Narre Warren South P–12 College, Vic
Introduction – Civics and Citizenship focus
In their design of 'Could this happen here? Is Australia the best country in the world?', the teachers at Narre Warren South P–12 College in Victoria used the context of their school and their understanding of the needs of their students to develop a program that emphasised the important civics and citizenship values of multiculturalism. Their focus was to 'build better people' and better citizens, by providing opportunities for students through the curriculum to both experience and express their diversity. In their participation on the program, students were provided with opportunities for decision making, leadership and cooperation. They were inspired to consider their responsibilities and rights as members of a multicultural Australia, as well as their responsibilities as global citizens.
View the resources mentioned during the filming of the video clips for Narre Warren South P–12 College.
Segment 1: School context
Narre Warren South P–12 College is situated in the south-eastern suburbs of Melbourne. As an outer suburb it has experienced population growth and change in recent years, which has dramatically affected the profile of the student population at the school. Accommodating the school’s local context is part of building efficacy in the curriculum, and reflecting the needs of the student cohort.
Video length: 2:17
Segement 2: The program
Multicultural Day at Narre Warren South P–12 College is a culmination of a semester-long program, ‘Could this happen here? Is Australia the best country in the world?’ taught as part of the Year 12 Victorian Certificate of Applied Learning (VCAL) Personal Development Studies course. The program is designed to challenge students’ perceptions of cultural diversity, and to assist them to understand and appreciate the values that underpin multiculturalism in Australia. As part of their investigations in the course, students consider events from the holocaust and the Rwandan genocide, to the Stolen Generations and the Cronulla riots, to understand the importance of valuing others and their cultures, and the consequences of not valuing them.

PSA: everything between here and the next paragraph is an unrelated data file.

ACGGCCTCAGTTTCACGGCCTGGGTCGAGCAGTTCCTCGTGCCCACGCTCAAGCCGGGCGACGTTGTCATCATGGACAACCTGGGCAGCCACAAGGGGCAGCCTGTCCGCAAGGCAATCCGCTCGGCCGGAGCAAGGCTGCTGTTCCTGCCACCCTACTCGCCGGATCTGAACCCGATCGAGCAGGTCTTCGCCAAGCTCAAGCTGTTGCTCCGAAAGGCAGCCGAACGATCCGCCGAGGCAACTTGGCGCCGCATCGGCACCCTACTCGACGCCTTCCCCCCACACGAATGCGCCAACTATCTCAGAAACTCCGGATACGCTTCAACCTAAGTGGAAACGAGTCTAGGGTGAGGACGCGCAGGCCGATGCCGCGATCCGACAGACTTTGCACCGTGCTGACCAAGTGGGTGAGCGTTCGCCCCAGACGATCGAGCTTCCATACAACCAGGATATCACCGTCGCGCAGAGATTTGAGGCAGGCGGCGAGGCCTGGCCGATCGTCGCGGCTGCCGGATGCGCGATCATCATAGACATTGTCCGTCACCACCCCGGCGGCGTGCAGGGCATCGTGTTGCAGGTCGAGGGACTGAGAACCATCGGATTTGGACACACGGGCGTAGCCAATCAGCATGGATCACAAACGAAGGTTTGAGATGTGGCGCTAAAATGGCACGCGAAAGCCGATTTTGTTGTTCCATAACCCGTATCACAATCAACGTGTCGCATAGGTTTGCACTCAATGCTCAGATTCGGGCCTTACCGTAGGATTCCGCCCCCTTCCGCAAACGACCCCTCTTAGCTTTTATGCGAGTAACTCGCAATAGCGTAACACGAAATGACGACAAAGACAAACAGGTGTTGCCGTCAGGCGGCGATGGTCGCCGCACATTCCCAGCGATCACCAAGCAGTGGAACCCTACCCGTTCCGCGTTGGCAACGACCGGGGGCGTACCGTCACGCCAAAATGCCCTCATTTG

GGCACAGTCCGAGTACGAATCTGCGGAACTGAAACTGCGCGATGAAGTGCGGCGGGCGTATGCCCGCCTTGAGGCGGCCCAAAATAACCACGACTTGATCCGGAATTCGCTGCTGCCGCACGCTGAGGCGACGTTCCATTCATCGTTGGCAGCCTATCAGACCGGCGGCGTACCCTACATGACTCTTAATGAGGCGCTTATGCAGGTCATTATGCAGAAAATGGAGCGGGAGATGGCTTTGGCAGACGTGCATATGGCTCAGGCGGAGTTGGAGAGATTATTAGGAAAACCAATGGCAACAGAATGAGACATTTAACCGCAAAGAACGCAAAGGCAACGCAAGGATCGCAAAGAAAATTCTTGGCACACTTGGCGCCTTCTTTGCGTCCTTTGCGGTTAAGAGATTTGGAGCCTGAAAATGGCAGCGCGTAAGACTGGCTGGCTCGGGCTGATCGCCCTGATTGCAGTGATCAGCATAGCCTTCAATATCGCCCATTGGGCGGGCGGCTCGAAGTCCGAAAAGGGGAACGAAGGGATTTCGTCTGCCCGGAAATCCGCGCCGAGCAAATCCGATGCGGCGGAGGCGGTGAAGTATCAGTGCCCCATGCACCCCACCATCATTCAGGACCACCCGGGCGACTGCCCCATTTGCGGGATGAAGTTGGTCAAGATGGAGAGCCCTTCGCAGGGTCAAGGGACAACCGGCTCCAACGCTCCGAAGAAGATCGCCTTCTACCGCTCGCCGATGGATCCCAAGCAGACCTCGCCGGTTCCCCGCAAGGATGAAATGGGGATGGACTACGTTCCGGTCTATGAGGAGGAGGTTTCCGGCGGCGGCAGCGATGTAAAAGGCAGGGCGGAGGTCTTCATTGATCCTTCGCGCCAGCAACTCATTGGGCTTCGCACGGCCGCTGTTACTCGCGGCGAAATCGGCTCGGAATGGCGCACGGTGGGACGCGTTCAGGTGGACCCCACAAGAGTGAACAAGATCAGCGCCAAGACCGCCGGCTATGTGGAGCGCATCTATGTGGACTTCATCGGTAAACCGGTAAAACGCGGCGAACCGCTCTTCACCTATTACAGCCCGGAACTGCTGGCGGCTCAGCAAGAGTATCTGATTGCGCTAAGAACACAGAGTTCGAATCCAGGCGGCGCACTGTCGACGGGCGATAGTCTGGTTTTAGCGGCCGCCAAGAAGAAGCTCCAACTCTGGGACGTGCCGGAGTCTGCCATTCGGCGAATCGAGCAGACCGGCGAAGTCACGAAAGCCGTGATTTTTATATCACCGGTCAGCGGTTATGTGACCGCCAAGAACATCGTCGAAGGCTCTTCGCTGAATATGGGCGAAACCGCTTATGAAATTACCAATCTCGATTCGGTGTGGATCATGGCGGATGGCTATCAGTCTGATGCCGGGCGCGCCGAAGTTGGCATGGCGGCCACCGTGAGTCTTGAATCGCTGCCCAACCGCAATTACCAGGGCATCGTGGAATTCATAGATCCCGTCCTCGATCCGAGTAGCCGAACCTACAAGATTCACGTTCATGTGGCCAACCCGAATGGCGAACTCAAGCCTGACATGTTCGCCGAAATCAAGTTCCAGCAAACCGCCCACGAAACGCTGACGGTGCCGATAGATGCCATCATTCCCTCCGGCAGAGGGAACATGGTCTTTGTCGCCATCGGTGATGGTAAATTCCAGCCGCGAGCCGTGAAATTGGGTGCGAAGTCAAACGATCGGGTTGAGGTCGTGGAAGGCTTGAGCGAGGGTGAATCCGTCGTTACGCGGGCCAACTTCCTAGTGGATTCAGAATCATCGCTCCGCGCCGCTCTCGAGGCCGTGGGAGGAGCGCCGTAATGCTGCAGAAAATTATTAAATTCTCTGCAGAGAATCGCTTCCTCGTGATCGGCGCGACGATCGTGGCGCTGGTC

Video length: 2:28
Segment 3: Implementation
Multicultural Day celebrates the cultures of the students in the school. Student ownership and responsibility are built into the planning of the day, which is organised by the students. The students run workshops in which they teach others about aspects of their cultural backgrounds. The day affirms the place of the diverse cultures in the school, overcomes cultural barriers that might exist between students, and validates the communities in which the school is situated. Student learning and leadership are demonstrated individually and in collaboration with others.
Video length: 2:17
Segment 4: Outcomes
One of the outcomes of the program is that it will soon be applied across the whole school, as Narre Warren South P–12 College attempts to have all of its students benefit from the citizenship values promoted by the program. There were individual highlights for the teachers involved in the program, with some students exceeding expectations. Student values were challenged in order to assist them to become more informed and contributing citizens. Student input was welcomed throughout the implementation of the program. Students were also asked to assess the strengths and weaknesses of the program in their responses to a survey.
Video length: 3:30
The following resources were mentioned during the filming of the video clips for Narre Warren South P–12 College:
- ABC Television, Compass, Cronulla to Kokoda: Program transcript; Screened: 8 July 2007
The story of Ali Ammar, a 16-year-old Muslim boy arrested for involvement in the Cronulla riots, who went on to carry an Australian flag at an ANZAC Day march and walk the Kokoda track.
- Escape from Sobibor, 1987: film. The true story of the only successful mass escape from a Nazi concentration camp.
- World Vision Youth Ambassadors program